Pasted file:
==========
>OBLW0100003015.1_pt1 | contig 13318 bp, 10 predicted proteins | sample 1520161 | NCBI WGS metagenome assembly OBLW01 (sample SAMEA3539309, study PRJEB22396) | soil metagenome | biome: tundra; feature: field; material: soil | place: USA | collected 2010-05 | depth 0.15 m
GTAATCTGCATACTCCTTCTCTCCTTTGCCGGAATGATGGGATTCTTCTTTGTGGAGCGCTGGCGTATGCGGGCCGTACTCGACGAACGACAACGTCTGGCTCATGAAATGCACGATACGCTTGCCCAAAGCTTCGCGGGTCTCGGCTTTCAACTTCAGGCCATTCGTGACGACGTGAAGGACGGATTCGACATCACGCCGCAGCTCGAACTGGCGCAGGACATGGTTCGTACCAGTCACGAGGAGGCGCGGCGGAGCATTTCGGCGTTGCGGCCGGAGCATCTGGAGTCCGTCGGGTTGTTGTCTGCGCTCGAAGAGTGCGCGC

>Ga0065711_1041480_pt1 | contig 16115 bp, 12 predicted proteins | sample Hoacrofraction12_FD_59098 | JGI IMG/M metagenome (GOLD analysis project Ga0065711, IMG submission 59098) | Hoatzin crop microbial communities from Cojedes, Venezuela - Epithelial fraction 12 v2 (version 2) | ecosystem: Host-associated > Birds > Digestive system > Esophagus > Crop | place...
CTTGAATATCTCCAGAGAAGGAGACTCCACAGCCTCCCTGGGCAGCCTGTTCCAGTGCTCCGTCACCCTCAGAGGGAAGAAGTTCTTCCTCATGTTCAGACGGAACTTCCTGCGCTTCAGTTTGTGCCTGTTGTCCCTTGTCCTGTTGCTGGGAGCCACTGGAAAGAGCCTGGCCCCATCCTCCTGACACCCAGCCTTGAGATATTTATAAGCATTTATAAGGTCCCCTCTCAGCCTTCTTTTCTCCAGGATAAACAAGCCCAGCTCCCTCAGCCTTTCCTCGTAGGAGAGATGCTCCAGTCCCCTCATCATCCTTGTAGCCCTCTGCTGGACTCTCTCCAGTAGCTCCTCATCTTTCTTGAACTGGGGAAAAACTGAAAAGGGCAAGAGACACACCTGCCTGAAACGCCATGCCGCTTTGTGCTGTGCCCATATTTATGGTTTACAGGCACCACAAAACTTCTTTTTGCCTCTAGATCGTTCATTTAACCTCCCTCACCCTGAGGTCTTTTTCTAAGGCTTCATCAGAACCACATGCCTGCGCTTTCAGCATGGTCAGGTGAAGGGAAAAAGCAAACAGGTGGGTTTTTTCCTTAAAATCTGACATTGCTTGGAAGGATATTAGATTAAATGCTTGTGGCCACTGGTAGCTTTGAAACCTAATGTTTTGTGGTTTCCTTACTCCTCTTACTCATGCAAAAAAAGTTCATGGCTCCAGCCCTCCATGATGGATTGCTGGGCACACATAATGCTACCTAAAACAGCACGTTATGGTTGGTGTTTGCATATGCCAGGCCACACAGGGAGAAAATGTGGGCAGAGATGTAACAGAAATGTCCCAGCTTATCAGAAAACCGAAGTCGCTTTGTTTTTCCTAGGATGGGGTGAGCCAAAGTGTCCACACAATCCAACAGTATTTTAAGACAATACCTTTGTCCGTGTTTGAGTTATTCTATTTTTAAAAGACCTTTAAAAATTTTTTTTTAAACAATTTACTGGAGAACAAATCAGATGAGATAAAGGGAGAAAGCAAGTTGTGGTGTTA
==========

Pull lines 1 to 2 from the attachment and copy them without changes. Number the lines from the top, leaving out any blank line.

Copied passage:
>OBLW0100003015.1_pt1 | contig 13318 bp, 10 predicted proteins | sample 1520161 | NCBI WGS metagenome assembly OBLW01 (sample SAMEA3539309, study PRJEB22396) | soil metagenome | biome: tundra; feature: field; material: soil | place: USA | collected 2010-05 | depth 0.15 m
GTAATCTGCATACTCCTTCTCTCCTTTGCCGGAATGATGGGATTCTTCTTTGTGGAGCGCTGGCGTATGCGGGCCGTACTCGACGAACGACAACGTCTGGCTCATGAAATGCACGATACGCTTGCCCAAAGCTTCGCGGGTCTCGGCTTTCAACTTCAGGCCATTCGTGACGACGTGAAGGACGGATTCGACATCACGCCGCAGCTCGAACTGGCGCAGGACATGGTTCGTACCAGTCACGAGGAGGCGCGGCGGAGCATTTCGGCGTTGCGGCCGGAGCATCTGGAGTCCGTCGGGTTGTTGTCTGCGCTCGAAGAGTGCGCGC